The worsening blackout in Nigeria following the collapse of the national grid twice this week has put the reform efforts of the Federal Government under the spotlight, with industry experts raising concerns over the state of the power sector.
Nigerians are facing persistent power outages, a situation that is affecting households and reducing the productivity of businesses, many of whom are struggling to pour capital into backup generators instead of investing in staff or equipment.
The sector was privatised in November 2013 but power generated and made available on the national grid, which was around 3,500MW and 3,834MW then, currently hovers at 4,000-4,500 MW on the average, eight years after.
Total power generation in the country stood at 3,051MW as of 6am on Thursday, according to data from the Nigeria Electricity System Operator.
In 2020, the World Bank announced a plan to invest $750 million in Nigeria’s power sector, to improve the reliability of electricity supply, achieve financial and fiscal sustainability, and ensure at least 4,500 megawatts-hour/hour of electricity is supplied to the distribution grid from 2022.
“The objective of this operation is to help turn around the power sector and set it on a fiscally sustainable path,” Shubham Chaudhuri, World Bank country director for Nigeria said on June 23, 2020.
BusinessDay gathered that only about $94.6 million out of the $750 intervention fund had been disbursed so far.
Between 2015 and 2018, Barack Obama’s Power Africa Initiative said it injected about $1 billion to revive Nigeria’s power sector.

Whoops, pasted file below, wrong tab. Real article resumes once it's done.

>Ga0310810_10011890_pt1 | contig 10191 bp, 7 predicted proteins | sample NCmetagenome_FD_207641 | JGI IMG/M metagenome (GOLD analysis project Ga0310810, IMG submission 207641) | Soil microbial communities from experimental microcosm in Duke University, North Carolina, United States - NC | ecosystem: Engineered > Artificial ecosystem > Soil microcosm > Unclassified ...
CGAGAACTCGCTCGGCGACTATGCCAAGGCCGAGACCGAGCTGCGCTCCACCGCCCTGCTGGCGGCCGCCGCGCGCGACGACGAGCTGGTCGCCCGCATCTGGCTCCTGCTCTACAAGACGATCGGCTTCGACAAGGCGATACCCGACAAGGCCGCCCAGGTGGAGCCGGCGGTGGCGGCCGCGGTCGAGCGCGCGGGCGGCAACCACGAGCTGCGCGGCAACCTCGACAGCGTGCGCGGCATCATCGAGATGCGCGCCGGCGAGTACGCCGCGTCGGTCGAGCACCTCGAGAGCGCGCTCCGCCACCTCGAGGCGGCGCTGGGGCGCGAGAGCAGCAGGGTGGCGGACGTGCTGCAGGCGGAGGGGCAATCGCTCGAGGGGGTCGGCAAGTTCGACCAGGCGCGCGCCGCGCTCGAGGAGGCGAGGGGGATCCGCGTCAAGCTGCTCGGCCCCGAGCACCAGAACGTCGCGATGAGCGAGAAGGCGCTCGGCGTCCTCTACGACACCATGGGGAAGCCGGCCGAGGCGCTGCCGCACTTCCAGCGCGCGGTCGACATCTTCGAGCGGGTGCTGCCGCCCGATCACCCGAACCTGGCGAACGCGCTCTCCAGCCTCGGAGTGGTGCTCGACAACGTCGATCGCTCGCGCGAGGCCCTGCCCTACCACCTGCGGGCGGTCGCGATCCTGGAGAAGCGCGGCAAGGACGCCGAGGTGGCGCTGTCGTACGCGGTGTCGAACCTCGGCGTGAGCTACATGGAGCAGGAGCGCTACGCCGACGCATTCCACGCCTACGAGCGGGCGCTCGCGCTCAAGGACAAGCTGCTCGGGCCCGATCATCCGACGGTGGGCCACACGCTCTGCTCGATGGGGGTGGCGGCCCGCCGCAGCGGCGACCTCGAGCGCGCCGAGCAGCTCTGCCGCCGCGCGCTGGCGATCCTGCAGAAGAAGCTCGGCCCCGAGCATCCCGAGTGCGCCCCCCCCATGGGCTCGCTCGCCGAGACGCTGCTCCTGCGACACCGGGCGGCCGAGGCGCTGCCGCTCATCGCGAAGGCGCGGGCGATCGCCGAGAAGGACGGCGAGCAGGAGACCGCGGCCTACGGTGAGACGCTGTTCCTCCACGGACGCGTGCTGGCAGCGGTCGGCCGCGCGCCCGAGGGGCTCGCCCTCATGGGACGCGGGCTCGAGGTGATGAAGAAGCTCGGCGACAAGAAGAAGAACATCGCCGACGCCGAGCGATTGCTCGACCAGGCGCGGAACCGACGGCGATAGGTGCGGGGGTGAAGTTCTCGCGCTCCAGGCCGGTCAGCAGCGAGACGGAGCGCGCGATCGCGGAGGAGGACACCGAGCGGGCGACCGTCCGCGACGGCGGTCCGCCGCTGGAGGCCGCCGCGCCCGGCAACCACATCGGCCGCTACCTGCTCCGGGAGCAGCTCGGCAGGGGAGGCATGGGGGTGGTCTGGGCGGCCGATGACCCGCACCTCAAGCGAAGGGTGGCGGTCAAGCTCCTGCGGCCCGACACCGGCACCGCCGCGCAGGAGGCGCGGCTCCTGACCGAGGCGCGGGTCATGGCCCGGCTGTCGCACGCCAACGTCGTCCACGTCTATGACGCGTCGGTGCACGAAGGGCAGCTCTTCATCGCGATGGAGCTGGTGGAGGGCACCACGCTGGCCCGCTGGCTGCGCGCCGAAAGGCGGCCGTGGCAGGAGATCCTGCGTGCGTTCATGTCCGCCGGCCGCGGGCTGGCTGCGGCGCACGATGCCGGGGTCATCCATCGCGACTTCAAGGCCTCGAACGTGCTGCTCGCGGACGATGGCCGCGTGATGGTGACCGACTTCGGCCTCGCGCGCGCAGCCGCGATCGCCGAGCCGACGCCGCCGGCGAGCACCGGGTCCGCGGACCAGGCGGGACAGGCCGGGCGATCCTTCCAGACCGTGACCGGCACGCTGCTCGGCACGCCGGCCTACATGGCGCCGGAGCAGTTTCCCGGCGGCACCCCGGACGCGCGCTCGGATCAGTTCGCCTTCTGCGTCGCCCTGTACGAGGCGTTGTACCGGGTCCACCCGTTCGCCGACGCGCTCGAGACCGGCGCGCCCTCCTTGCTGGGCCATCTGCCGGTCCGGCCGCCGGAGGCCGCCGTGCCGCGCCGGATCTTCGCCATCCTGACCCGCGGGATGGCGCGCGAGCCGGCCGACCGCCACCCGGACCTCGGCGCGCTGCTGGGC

Since 2013, the Nigerian government, through the Central Bank of Nigeria, has provided intervention funding for the power sector up to the tune of N1.6 trillion.
The CBN’s interventions in the power sector include Power and Aviation Intervention Fund (N300 billion) and the Nigerian Electricity Market Stabilisation Facility (N213 billion).
“Nigeria has some of the most brilliant ideas or templates on how to fix the power sector; the major problem is implementation,” Ayodele Oni, energy lawyer at Bloomfield Law Practice, told BusinessDay.
According to him, there are lots of deep-seated and multi-faceted problems facing the value chain of Nigeria’s electricity sector which money alone cannot solve.
Nigeria’s grid with a transmission wheeling capacity of 8,100MW cannot move more than 5,000MW without the entire system cranking up. This year alone, the grid has collapsed three times.
Between 2010 and 2019, Nigerian electricity consumers have had to contend with 206 power grid collapses, nine of which occurred in 2019, according to data from the system operator, a section of the Transmission Company of Nigeria.
A breakdown of the data showed that Nigeria witnessed 146 total collapses of the national grid and 73 partial collapses between the periods.
“It’s a huge challenge and we have to rethink and reimagine how to deliver electricity reliability to Nigeria,” Eyo Ekpo Eyo, former commissioner at the Nigerian Electricity Regulatory Commission (NERC), said.
Nigeria is now banking on the support of multilateral organisations like the World Bank’s $750 million credit and a deal with German electricity company Siemens to increase generation and raise distribution capacity three-fold to 11,000MW by 2023 at the cost of over $3 billion.
“After years of neglect, Nigeria needs to stop expecting miracles. A lot of the current investment will take time before we noticed any improvement in the national grid,” Oni said.
In its newly released report, Wood Mackenzie, an intelligence provider that empowers decision-makers with unique insights, said, “The average Nigerian consumes less than a third of the electricity used every year by a moderately efficient American refrigerator.”
According to the World Bank, 85 million Nigerians, representing 43 percent of the country’s population, don’t have access to grid electricity, making Nigeria the country with the largest energy access deficit in the world.
“There are a lot of gaps on the grid, especially the distribution arm which the operators seem to be ignoring,” Oni said.